So let us take a look at Florida's nuclear plants and what would happen to them with a rise in sea levels of 7m.
First up, on Florida's west coast is the Crystal River nuclear site. Compared with other nuclear plants, Crystal River isn't too badly affected.
However it is still suffering from flood damage and it would only take one severe hurricane to flood the entire plant and devastate the Crystal River nuclear facility.
Now if we switch to the other side of Florida, the East coast, we find the St Lucie nuclear power plant, delicately positioned on a thin strip of land surrounded by the ocean.
As you can see from the satellite image above, this nuclear plant is in a much worse position than Crystal River with much of St Lucie underwater leaving the much of the plant destroyed and the facility inoperable.
Looking further south, there is a nuclear power plant at Turkey Point in Southern Florida.
Turkey Point is completely underwater, leaving the nuclear power station totally destroyed. In fact nearly all of southern Florida is submerged as the image below demonstrates.
Even the world leader in nuclear power does not escape this disaster unscathed. France gets almost 80% of its electricity from nuclear power but even its nuclear power stations are taking heavy damage. For example the plant at Penly, Saint-Martin-en-Campagne, Seine-Maritime, France, is shown below with a 7m rise in sea level.
As you can see, much of the site and nearly the entire harbour wall, which crucially protects the plant from storms and extreme waves and weather conditions, are submerged.
Taking a look at other areas of the world, we jump to Brazil and see the damage done to its PWR nuclear reactor at Angra, which could suffer heavy flooding.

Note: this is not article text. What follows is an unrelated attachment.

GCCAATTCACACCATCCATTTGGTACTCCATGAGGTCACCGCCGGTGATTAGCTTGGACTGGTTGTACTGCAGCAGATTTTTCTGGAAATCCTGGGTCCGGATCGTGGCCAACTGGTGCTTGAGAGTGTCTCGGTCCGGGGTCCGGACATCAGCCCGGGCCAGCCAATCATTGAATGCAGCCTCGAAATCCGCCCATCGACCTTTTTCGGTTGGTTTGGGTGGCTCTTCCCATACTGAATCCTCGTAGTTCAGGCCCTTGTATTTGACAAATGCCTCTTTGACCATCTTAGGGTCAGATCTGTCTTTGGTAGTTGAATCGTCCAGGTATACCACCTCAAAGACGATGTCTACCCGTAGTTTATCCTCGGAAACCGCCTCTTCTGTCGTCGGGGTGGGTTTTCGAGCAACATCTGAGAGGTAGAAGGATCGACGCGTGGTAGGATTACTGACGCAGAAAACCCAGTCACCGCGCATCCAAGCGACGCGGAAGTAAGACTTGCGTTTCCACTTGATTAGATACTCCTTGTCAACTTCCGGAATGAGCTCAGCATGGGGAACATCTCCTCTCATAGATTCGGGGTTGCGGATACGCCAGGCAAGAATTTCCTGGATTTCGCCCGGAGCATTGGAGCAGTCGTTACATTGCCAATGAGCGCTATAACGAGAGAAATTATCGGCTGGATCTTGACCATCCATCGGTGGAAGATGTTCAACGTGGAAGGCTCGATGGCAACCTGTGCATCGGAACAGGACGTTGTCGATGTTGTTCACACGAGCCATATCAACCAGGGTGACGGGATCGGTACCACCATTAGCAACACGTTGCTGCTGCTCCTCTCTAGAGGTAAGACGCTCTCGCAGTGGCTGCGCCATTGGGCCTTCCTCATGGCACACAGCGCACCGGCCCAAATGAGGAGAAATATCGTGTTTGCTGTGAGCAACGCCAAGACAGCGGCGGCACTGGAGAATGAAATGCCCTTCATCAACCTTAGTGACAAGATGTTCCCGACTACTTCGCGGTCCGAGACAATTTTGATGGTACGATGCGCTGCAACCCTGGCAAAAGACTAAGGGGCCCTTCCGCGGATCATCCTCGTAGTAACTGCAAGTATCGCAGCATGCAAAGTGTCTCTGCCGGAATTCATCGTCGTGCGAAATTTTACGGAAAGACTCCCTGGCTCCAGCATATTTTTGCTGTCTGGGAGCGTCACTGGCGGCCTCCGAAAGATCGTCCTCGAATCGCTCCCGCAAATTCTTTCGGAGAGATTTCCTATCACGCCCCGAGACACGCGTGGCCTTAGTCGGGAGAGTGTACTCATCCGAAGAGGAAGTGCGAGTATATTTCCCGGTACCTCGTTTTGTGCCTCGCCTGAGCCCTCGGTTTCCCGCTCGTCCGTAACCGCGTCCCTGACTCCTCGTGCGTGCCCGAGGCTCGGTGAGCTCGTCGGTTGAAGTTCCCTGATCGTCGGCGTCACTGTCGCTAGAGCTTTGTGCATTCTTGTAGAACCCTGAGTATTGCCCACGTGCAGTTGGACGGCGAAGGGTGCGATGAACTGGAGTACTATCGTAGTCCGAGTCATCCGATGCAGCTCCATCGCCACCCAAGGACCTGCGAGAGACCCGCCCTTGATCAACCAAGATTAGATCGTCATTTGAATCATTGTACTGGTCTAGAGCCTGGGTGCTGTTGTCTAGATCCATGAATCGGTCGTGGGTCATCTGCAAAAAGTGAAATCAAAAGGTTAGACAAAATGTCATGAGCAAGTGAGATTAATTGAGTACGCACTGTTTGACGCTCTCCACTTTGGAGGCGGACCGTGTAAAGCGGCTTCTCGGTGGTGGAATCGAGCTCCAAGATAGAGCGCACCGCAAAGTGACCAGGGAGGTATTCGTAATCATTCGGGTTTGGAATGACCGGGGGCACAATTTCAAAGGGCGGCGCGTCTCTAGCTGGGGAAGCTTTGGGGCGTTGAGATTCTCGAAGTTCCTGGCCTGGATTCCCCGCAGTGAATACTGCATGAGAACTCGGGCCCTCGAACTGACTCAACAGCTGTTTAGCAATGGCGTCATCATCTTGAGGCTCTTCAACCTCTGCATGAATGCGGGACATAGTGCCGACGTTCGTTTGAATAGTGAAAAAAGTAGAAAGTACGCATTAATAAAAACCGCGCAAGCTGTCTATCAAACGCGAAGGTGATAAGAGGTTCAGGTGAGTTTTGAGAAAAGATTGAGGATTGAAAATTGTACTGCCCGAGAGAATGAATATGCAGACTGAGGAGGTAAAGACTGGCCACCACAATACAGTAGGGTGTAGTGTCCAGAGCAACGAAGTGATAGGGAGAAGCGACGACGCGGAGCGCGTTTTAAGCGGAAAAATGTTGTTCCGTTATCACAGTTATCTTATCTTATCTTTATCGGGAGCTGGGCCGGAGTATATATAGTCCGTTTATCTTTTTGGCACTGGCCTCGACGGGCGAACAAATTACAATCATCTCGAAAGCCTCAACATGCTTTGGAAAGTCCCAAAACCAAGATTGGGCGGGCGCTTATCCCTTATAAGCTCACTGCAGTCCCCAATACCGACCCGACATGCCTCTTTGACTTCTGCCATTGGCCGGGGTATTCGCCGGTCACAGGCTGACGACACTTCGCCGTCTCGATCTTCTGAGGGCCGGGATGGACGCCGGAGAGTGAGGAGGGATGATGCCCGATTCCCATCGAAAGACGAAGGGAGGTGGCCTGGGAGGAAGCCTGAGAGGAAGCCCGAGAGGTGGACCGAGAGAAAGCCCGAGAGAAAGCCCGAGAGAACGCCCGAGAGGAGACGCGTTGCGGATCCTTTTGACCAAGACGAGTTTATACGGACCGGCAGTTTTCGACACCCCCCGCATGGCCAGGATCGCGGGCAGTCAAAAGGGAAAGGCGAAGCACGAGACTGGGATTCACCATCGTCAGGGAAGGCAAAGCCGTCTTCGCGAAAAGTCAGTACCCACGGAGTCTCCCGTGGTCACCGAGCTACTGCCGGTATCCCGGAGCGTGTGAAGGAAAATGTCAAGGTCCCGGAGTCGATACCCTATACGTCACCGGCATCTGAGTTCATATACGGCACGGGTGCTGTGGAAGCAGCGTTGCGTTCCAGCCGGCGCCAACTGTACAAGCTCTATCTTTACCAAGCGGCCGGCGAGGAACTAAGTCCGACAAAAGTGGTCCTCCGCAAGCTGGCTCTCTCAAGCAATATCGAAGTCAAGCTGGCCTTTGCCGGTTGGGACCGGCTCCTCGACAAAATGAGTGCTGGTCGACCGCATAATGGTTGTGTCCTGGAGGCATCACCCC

South Africa's one and only nuclear station providing a net output of 920 MWe from a PWR is damaged as sea comes to the edge of the plant at Melkbosstrand, and it only takes one storm to severely damage the plant and when storms become more and more frequent and more and more severe this heightens the risk of serious damage.
In the east, India nuclear plants may also be at risk such as the Tarapur BWR in Maharashtra, which appears to be totally underwater after a rise of 7m in sea levels.
I hope by now you too are realising the risk that rising sea levels causes to the world. It is not just about a few beach houses being lost; there is a serious possibility that a large number of nuclear plants could become flooded. It is bad enough that they will become inoperable, but what is a greater danger is that the plants could be destroyed or seriously damaged in a storm and could leak radioactive waste into the sea and surroundings or at worse somehow accidentally have a nuclear meltdown.
This would be a devastating environmental, political, economical and most importantly humanitarian crisis.
So, do we still support nuclear power?
Absolutely. In fact we should support nuclear power even more. The world needs to change to nuclear power for numerous fundamental reasons, which we have covered in previous articles. This above content should not discourage the building of new plants, but accelerate the process of beginning to plan, design and build the stations. We, the world, are going to build more nuclear plants, that is a given. We need to start now in order to allow enough time to properly plan the stations and their location so we can take into account all the factors affecting the success of a plant, such as protection from rising sea levels.
If we do not start planning and building the plants now, then we may be forced to rush the building in years to come, meaning they may be built in such a way or in such a place that the risk of an accident is dramatically increased.
All of this is bullish for uranium and uranium stocks in the short term and the long term, as it means that governments should begin building sooner and before they open a plant they need 2 – 3 years of uranium and so therefore they will need to buy uranium sooner, before the uranium supply is bought for the next century or hoarded by the smarter players in the game.